What Employers Want: Detail-Oriented Employees

Today’s post will be the last in this series about “What Employers Want,” which has spanned two months and covered more than a dozen different skills that are frequently included on lists of requirements in job ads. This final topic describes what it means to be detail oriented, and makes suggestions for how you can demonstrate that you have this attribute.

In it’s most basic sense, being detail oriented meanings paying attention to the small things—the details—involved in any project. But it really means a lot more than that. People who are detail oriented typically like to look at topics—or problems—from a variety of angles, seeking out as much information as they can before arriving at a conclusion or deciding on a course of action. They like to think about cause and effect: Why did this happen? What might happen if we do this? How would this action affect other areas?

In addition, they are people with the patience for this type of pursuit. They don’t accept the first idea/solution that arises, but take the time to investigate thoroughly. They can sometimes be seen as slowing down a process when working with a team, but their dedication to thoroughness is typically appreciated in the long run.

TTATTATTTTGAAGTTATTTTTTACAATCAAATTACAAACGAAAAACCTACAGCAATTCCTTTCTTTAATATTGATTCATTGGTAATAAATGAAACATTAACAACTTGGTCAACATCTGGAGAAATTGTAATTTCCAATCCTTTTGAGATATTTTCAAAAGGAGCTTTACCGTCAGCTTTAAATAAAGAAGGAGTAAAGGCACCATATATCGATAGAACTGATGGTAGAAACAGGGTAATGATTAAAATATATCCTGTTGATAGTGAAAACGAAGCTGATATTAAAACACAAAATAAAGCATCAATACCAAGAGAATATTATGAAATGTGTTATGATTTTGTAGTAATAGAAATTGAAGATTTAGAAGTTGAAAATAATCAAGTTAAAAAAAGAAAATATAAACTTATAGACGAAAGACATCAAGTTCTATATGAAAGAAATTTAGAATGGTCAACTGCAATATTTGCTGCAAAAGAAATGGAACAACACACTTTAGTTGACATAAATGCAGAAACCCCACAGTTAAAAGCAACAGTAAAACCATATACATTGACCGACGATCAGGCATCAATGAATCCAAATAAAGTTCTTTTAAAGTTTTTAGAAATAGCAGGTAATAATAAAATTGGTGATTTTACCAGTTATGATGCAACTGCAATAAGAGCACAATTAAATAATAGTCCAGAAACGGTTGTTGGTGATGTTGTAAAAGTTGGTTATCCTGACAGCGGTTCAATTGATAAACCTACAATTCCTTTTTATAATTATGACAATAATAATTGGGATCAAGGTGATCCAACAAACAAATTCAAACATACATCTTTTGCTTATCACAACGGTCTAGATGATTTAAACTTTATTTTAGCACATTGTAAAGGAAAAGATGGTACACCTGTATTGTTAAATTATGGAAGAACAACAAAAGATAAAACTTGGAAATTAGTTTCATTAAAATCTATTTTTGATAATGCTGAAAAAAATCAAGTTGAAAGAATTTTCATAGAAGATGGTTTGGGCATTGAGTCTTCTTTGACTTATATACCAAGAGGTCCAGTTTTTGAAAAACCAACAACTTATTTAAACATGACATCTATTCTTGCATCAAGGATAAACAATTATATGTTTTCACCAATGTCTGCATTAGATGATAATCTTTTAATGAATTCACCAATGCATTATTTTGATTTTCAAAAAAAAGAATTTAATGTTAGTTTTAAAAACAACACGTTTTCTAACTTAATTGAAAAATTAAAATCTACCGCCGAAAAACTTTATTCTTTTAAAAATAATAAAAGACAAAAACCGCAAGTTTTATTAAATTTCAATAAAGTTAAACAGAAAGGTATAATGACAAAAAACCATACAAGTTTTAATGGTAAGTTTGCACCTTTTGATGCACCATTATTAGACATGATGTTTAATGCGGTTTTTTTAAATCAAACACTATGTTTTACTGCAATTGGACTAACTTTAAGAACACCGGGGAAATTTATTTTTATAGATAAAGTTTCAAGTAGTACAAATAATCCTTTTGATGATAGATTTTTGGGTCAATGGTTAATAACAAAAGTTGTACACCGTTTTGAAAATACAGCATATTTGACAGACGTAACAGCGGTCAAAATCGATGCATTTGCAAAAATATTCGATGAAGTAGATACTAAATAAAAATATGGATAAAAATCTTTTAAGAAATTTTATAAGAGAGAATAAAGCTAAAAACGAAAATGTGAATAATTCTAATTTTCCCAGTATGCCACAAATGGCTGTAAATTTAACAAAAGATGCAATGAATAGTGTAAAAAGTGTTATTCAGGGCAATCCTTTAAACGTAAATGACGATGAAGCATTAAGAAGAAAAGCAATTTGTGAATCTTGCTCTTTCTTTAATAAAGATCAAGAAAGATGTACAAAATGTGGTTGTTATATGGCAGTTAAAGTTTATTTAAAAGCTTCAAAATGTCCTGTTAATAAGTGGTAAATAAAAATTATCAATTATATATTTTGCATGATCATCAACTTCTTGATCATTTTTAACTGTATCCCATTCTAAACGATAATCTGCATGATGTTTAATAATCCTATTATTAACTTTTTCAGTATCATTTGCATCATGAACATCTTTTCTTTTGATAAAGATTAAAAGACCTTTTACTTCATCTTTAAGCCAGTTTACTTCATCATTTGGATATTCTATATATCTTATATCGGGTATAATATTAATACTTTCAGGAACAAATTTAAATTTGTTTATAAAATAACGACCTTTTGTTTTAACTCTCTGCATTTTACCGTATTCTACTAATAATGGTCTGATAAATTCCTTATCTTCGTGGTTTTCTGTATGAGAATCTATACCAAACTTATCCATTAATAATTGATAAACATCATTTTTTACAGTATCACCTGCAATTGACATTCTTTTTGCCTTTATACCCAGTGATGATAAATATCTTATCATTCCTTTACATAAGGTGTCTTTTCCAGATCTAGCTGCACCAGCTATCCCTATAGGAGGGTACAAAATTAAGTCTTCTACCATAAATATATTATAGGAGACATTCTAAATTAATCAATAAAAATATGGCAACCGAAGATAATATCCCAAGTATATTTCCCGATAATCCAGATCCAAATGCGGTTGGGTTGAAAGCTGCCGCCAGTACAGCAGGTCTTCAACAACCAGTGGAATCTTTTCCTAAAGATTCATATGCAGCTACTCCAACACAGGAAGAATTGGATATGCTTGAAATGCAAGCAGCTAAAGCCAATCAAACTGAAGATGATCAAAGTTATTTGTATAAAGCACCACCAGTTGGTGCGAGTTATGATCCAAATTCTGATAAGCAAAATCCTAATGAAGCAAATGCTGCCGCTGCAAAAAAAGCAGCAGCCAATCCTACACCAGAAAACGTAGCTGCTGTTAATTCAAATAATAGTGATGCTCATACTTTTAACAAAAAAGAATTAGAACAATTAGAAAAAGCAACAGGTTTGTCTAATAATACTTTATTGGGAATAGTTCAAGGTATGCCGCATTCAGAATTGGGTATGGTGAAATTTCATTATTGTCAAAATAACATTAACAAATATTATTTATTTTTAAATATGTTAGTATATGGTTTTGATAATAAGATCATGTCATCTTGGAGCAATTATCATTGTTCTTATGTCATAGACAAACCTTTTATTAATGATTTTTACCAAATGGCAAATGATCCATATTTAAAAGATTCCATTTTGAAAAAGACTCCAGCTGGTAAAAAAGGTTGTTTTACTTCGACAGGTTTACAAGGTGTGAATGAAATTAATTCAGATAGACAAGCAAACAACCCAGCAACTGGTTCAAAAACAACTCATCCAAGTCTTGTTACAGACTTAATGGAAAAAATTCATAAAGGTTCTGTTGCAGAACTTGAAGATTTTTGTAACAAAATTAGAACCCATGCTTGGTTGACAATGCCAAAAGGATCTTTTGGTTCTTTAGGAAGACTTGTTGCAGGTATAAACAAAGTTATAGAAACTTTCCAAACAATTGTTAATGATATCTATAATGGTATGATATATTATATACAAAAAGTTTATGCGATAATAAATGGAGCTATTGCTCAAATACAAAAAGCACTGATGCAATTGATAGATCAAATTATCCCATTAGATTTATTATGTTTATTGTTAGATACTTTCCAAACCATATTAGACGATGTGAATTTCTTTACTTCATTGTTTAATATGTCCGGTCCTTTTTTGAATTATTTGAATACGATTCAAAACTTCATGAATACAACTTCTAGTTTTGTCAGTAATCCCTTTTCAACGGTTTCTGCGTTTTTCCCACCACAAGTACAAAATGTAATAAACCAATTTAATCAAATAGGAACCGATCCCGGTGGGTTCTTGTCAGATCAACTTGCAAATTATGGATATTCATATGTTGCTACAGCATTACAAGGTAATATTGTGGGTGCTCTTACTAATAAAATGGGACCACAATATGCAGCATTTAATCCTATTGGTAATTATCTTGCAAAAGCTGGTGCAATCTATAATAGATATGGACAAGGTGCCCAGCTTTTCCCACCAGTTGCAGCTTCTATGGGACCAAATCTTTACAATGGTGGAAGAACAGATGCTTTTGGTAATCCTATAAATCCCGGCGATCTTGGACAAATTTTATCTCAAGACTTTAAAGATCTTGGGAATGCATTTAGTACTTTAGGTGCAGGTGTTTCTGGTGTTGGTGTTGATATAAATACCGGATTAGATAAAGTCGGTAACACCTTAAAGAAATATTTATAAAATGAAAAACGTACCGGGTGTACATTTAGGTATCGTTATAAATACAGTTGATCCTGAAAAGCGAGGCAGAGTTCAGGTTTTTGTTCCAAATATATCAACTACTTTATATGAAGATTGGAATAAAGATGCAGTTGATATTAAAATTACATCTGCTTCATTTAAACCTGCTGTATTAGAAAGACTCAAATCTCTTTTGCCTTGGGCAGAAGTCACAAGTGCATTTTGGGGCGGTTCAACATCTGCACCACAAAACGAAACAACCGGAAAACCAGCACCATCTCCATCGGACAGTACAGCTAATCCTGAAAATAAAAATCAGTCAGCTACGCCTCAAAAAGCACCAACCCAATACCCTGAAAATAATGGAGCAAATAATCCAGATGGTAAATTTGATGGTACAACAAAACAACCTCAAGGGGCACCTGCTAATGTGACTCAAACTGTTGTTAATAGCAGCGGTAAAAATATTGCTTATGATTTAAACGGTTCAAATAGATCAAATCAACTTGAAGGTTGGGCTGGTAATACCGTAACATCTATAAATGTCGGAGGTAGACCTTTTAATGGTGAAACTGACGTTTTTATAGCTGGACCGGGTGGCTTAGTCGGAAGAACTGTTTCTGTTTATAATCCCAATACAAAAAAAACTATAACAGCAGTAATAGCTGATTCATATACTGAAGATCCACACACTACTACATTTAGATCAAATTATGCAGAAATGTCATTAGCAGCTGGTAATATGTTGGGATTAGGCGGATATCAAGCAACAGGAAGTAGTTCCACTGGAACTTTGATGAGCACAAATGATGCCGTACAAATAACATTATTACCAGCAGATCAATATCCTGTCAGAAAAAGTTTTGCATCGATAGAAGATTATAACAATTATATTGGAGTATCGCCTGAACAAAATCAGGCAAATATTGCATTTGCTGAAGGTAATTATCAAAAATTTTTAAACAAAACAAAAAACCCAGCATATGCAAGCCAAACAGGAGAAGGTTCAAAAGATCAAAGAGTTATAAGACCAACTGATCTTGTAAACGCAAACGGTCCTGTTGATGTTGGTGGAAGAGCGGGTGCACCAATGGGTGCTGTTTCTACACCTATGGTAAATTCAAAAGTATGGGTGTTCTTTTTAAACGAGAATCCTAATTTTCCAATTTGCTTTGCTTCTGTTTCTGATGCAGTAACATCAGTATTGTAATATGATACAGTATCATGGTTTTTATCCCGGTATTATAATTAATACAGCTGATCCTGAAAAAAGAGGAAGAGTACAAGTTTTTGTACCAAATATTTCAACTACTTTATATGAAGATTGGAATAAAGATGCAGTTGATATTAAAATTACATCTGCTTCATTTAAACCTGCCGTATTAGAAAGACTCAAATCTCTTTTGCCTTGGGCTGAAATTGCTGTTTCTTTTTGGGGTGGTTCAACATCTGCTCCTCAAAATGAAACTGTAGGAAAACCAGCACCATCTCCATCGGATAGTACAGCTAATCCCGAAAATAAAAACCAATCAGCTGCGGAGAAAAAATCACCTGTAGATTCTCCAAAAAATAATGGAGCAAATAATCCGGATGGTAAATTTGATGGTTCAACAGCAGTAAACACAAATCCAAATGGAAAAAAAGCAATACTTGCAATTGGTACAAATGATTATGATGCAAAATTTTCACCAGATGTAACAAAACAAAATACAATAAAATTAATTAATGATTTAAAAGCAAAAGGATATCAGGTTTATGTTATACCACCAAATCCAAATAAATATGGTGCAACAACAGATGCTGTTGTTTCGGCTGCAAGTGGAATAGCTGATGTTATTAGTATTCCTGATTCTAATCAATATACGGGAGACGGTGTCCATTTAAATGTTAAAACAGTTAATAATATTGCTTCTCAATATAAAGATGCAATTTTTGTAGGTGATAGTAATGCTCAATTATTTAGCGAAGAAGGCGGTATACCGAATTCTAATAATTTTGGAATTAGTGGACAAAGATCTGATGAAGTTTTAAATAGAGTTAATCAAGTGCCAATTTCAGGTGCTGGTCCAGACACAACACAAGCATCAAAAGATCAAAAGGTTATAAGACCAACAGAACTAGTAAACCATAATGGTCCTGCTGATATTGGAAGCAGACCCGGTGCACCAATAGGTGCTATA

Another attribute of detail-oriented people is that they often have a good memory for, well, detail! They will remember names and faces, be able to recall seemingly random bits of data that apply to the current situation, and read body language quickly.

The first, and perhaps most important, way that you prove that you are detail oriented is by having an error-free resume and cover letter, both of which reference specific requirements from the job ad! Anyone claiming to pay attention to detail who has minor errors in their written work is not going to have much credibility. The second way is to have done your homework before the interview and arrive knowing a lot about the company and its job opening. Beyond that, however, you will have to think about specific accomplishments that were enhanced by your attention to detail. For example, if you have worked as a proofreader, chaired a committee, or served as treasurer for a student organization, you probably pay attention to detail! Many hobbies—such as quilting, knitting, playing a musical instrument, sailing, playing chess, or skateboarding—require attention to detail. If you’re really not detail oriented, you may want to think about spending some time working to develop this skill. There are many online resources that can help you! (I like the advice in this article from the Houston Chronicle.)